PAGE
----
The Spirit of the Land
Tradition and Transformation in the UAE
The Spirit of the Land was written by Brian Moynahan, the former EuropeanEditor of The Sunday Times and Richard Morgan, a freelance journalist specialising in Middle East affairs. Photographs by Romano Cagnoni and Patricia Franceschetti.
The United Arab Emirates is a land of contrasts. Both fast moving and modern, yet a country still steeped in the culture and customs which have sustained its people for generations. A state which vigorously promotes industrialization, but just as fiercely protects its environment, and where soaring skyscrapers sit next to ancient forts and cooling wind towers, which have softened the harshness of the desert heat for centuries. While the new office blocks are emblems of the UAE's rapid progress, the latter signal that this will not be at the expense of traditional values.
Drive along the broad, six-lane highways and in the distance you can just pick out the once-used sand tracks and pathways of the camel herds and spice traders, part of a much older commercial heritage. In the heart of the desert's shimmering sands lie rolling pastures, which thanks to intensive irrigation. are almost as lush and green as those of America's Midwest. A plentiful supply of first-class hotels, good beaches, shaded city parks and duty-free shopping has given rise to another unlikely contrast - an oil state with a flourishing tourist trade.
Building such a country, where the traditions of the past coexist in such harmony with the aspirations of the future, may seem a complex task, requiring at least a century of gradual development. In fact it has been achieved in less than three decades. The UAE, a Federation comprising the seven emirates of Abu Dhabi, Dubai. Sharjah, Ras al Khaimah, Umm al Qaiwain, Ajman and Fujairah, was founded in 1971.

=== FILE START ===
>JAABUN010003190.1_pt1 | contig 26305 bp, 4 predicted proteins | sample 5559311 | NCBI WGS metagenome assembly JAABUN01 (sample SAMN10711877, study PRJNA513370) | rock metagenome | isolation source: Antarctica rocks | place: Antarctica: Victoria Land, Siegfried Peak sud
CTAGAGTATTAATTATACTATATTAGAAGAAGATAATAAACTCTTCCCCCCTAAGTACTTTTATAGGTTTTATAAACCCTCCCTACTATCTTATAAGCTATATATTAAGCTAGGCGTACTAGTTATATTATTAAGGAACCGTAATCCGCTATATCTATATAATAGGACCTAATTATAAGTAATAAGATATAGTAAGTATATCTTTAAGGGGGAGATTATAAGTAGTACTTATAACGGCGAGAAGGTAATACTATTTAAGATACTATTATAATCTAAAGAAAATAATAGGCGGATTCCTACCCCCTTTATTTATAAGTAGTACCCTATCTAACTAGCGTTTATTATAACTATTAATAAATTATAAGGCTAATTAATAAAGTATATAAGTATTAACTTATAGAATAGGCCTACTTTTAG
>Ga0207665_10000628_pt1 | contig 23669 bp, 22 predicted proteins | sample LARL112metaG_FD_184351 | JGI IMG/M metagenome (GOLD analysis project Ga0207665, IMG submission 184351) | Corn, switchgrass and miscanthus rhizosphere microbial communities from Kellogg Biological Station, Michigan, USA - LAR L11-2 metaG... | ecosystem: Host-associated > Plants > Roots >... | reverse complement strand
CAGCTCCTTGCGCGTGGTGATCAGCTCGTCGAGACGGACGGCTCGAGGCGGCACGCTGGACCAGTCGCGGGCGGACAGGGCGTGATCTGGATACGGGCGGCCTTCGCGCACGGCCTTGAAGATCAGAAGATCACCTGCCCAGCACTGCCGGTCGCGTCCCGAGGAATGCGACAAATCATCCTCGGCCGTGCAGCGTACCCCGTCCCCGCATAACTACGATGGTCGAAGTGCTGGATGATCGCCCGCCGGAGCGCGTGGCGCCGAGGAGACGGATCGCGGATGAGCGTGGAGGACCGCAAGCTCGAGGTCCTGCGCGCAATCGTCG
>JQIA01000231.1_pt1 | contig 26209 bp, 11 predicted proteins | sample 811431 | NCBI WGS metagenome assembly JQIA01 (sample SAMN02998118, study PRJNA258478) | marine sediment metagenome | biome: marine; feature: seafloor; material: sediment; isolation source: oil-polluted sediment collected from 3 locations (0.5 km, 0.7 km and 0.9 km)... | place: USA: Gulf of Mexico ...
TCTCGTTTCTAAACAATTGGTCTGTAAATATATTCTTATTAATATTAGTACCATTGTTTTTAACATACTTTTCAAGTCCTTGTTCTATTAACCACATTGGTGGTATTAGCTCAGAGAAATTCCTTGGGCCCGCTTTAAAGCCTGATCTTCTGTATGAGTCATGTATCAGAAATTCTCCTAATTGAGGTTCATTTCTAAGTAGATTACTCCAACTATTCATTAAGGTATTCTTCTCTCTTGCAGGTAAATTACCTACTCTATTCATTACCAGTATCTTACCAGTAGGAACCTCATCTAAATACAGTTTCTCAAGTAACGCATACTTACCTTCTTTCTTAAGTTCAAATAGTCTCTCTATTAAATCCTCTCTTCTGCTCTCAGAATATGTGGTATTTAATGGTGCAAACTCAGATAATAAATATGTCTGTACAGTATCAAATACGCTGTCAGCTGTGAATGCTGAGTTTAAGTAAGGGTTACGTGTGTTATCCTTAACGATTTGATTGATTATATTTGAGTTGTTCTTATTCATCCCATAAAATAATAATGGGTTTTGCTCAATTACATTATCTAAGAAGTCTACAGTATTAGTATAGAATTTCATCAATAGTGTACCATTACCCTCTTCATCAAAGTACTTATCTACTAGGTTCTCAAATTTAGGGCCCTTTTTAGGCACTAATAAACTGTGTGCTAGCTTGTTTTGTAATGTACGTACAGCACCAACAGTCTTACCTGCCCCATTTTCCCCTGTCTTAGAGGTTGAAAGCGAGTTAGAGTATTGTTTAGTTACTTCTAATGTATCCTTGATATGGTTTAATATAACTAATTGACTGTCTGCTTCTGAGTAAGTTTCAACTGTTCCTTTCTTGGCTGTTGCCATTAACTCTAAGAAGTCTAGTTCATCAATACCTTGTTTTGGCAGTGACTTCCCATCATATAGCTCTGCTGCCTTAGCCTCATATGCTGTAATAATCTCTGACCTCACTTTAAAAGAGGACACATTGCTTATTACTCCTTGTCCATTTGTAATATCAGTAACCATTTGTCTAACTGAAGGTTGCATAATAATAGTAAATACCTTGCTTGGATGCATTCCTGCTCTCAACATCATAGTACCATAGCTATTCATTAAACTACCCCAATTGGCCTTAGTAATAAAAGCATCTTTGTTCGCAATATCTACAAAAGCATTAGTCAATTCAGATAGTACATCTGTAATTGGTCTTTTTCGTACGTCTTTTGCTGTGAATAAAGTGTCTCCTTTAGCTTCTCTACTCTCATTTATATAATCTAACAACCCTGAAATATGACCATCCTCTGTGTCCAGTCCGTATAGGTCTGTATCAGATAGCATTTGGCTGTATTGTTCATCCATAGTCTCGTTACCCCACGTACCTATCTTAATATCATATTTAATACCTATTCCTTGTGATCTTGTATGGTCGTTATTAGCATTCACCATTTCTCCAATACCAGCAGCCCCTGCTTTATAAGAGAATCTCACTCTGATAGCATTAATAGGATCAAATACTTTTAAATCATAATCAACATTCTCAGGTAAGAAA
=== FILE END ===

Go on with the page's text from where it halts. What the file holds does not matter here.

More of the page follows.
Few countries have grown so quickly. Oil wealth has undoubtedly been the foundation. The UAE has the world's third-largest proven oil reserves and fifth-largest gas reserves, of which 90% are in Abu Dhabi. State-owned Abu Dhabi National Oil Company (ADNOC) has launched a major $2.5bn investment program aimed at substantially increasing its natural gas capacity. This will help to meet increased local demand from Dubai and the other, smaller emirates.
Diversification has been encouraged too; by a free trade policy, favourable terms for foreign investors and sustained government support. The non-oil sector now accounts for two thirds of GDP, with petrochemicals, construction, distribution and manufacturing at the forefront. Expanding into petrochemicals is a natural step for an oil producer. The latest development: a new $1bn, joint venture polyethylene project. set up by ADNOC in partnership with Danish-based Borealis. Another noteworthy move: the $500m expansion program completed by the Dubai Aluminium Company last year.
Today the UAE is a thriving center. The main supplier of goods to the UAE is the US - which overtook Japan last year - with a close to 10% share of the country's total imports. The Emirates' top export market, however, is still Japan, which has a 37% market share. Much of the trading activities are centered on the Emirates' many free trade zones. The biggest is the Dubai-based Jebel Ali Free Zone. Once a wasteland of scrub and sea, it is now home to 1,200 companies, attracted by generous tax breaks, proximity to major markets and an excellent labour force. Dubai is the tenth largest container port worldwide, busier than New York or Tokyo.
The latest boost is Abu Dhabi's plan to spend $3bn on building its own free trade zone, spread over 3,500 hectares on Sadiyat Island. Plans for the new zone include building a new seaport and airport, commodity exchanges and huge storage facilities. It will be connected to Abu Dhabi city by a four-mile bridge. It is planned for the Sadiyat project to have an international share issue shortly, on both the unofficial UAE stock market and in Luxembourg. …